Topography and History
Sestos was located on the Thracian Chersonese, on the side facing the Dardanelles. Opposite on the mainland of Asia Minor was the city of Abydos, whose coinage shares some similarities with Sestos. Sestos was an Aeolian foundation of Lesbos from the early 6th century BC.1 One of the most important routes between Europe and Asia passed through the city, whose port was the basis of its wealth as a main grain trading centre between the Black Sea and Thrace. There is archaeological evidence for high city walls that led to the port on a protected route.
A number of historical facts are known about the city: like the whole of the Chersonese, Sestos was originally under Miltiades’ control until it was taken over by the Persians; it was there that Xerxes crossed the Hellespont with the help of a pontoon bridge during his Greek campaign; it was a member of the Delian League ca. 480-479 BC; and tribute payments were made for at least the year 446/5 BC and probably lasted until the beginning of the Peloponnesian War. During the war, the Attic fleet used the port of Sestos as a naval base. After the Battle of Aigospotamoi in 405 BC, the city was occupied by the Spartan commander Lysander. Subsequently, in the 4th century BC, Sestos was controlled variably by the Spartans, Athenians, Persians, and finally the Odrysians under Cotys I. Alexander the Great was attracted to the city in 334 BC because he symbolically wanted to cross the Hellespont with his troops at the same place as Xerxes. After Alexander's death, the city belonged to the territory of Lysimachus. Even after the death of Lysimachus, Sestos' history of constant changes of power continued. Before it passed into Roman control, the city was under Ptolemaic, Macedonian, and Attalid influence.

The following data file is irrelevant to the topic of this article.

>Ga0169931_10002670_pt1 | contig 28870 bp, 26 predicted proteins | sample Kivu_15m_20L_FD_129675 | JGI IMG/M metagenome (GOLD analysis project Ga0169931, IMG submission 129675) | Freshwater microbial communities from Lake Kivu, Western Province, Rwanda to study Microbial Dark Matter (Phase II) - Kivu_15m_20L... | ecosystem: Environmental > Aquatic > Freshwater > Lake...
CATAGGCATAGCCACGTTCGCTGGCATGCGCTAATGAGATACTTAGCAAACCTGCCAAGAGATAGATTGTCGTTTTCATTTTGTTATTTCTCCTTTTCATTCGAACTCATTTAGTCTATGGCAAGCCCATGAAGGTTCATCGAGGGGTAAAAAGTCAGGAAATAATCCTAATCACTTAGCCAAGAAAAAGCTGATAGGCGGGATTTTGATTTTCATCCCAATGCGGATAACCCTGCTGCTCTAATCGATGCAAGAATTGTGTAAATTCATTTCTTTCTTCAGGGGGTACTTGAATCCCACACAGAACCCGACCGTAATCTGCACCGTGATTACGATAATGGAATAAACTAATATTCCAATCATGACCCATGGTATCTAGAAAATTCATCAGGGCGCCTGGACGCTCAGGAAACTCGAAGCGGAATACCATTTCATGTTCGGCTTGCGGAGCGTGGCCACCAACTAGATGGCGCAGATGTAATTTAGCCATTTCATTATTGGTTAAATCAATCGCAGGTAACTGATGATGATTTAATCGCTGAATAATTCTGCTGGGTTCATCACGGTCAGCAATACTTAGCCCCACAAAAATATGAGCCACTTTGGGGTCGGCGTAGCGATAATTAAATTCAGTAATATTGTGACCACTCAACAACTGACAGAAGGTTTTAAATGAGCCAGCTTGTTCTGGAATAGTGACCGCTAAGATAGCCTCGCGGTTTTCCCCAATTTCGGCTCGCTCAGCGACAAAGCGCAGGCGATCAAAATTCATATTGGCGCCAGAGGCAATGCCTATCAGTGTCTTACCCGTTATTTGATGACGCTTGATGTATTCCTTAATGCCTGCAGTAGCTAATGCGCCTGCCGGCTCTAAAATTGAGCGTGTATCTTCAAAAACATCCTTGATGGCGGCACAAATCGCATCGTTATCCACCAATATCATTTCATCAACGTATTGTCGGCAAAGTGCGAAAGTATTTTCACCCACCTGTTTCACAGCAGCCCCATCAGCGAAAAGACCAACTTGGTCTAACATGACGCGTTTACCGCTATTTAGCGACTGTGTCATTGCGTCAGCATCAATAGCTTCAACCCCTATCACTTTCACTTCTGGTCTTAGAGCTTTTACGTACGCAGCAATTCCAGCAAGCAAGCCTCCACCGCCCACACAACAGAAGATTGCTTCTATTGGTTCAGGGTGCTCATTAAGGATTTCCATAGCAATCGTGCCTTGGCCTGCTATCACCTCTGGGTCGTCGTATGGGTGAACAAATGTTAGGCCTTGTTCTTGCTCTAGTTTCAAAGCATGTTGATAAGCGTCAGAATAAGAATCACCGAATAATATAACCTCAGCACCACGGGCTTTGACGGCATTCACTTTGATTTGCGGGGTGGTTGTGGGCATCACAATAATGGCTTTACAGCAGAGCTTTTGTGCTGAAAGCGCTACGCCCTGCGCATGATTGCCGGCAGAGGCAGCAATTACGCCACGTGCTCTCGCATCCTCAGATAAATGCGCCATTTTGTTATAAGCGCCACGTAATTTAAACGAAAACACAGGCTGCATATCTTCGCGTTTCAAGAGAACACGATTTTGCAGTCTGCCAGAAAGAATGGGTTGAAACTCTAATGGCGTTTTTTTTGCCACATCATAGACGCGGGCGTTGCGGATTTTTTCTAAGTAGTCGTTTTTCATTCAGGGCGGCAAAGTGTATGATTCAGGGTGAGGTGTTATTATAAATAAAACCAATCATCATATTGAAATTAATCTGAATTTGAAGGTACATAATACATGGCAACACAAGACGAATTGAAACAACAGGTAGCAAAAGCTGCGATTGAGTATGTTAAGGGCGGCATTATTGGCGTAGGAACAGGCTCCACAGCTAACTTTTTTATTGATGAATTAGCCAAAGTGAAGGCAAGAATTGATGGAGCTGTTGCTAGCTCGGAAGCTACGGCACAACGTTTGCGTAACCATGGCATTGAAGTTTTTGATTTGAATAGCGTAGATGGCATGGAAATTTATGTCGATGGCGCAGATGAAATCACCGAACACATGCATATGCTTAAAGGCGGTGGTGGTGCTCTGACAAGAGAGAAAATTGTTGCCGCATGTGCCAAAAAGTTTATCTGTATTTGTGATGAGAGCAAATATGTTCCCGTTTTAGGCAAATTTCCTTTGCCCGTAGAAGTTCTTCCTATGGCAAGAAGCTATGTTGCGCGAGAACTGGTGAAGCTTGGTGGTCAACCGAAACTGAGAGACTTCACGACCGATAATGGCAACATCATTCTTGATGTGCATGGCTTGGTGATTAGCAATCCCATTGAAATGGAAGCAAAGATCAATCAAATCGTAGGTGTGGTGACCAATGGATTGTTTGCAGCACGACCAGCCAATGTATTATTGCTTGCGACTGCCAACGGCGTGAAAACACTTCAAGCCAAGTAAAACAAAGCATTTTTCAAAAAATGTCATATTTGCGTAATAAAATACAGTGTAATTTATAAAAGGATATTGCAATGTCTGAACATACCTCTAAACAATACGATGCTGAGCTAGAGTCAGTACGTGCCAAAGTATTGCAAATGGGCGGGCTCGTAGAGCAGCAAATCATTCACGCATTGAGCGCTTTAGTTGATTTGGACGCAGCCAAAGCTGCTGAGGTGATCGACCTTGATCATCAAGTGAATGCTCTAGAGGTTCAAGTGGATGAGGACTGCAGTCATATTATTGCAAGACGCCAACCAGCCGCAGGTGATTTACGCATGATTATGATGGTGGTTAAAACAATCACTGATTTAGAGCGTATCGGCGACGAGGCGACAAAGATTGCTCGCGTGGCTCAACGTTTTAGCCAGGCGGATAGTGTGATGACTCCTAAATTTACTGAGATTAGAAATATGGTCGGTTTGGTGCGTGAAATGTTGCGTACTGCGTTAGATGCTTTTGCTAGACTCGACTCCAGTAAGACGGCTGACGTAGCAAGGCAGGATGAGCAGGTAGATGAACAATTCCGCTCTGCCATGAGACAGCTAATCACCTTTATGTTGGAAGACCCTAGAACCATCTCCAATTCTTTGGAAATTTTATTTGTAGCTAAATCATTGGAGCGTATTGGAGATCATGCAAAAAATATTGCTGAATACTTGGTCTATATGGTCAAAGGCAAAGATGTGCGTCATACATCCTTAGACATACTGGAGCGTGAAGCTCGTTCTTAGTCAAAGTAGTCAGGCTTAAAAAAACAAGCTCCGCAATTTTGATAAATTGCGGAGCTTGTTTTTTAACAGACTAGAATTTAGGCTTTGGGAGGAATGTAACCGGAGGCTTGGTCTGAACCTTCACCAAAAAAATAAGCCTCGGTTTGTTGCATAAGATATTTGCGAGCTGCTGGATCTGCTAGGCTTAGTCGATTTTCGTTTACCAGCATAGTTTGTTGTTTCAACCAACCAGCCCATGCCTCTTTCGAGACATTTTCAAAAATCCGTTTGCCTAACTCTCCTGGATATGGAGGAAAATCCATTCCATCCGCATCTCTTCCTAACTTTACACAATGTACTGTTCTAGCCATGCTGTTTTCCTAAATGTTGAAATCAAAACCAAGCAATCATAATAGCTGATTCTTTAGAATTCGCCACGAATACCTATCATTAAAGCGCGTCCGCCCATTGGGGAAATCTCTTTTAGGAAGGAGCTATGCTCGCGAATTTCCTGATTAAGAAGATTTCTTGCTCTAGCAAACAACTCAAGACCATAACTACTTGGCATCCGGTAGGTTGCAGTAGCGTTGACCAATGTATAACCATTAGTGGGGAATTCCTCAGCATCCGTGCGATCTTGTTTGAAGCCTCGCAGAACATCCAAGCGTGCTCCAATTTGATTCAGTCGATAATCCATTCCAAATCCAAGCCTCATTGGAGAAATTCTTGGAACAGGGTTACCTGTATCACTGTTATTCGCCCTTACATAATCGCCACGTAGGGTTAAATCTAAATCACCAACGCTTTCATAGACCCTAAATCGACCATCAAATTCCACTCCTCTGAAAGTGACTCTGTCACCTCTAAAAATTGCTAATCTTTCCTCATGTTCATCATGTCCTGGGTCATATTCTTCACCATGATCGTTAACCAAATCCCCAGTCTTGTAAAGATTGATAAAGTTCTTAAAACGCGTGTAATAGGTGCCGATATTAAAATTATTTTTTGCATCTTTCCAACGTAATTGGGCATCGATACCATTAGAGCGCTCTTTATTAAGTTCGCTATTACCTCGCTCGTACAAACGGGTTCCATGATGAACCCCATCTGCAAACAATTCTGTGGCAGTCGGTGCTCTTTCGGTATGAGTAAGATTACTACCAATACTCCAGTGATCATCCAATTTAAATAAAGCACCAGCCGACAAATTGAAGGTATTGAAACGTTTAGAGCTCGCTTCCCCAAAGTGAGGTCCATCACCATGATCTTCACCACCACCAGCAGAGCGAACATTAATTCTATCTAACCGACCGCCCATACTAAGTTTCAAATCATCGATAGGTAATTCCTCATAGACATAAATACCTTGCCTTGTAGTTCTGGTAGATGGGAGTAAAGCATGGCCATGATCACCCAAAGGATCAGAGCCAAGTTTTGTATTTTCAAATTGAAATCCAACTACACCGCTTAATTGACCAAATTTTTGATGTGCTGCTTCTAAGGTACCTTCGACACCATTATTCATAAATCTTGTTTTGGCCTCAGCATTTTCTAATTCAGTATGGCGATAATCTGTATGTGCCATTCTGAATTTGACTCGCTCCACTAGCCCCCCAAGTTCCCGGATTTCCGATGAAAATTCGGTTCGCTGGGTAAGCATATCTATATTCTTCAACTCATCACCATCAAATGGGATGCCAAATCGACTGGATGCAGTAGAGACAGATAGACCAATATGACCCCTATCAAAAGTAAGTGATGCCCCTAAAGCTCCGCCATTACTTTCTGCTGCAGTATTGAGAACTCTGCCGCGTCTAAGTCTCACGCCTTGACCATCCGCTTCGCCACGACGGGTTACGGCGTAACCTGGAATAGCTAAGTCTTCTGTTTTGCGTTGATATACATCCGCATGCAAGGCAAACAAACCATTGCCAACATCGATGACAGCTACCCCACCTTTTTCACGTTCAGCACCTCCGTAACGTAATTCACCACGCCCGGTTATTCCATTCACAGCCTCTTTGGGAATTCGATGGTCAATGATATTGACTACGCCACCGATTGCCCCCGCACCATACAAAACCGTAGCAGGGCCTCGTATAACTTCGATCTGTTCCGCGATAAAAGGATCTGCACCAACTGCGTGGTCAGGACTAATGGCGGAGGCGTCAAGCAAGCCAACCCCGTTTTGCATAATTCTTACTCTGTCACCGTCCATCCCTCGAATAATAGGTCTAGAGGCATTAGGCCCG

Mythologically, Sestos is one of the sites featured in the tragedy of Hero and Leander. Hero, a priestess of Aphrodite in Sestos, lived there in a tower. Leander from Abydos fell in love with her and swam the Hellespont to meet her every night. A lamp she had lit in the tower showed him the right way, but when the light went out in winter due to a storm, he drowned. When his body was found washed ashore, Hero threw herself to her death from the tower.2
State of Research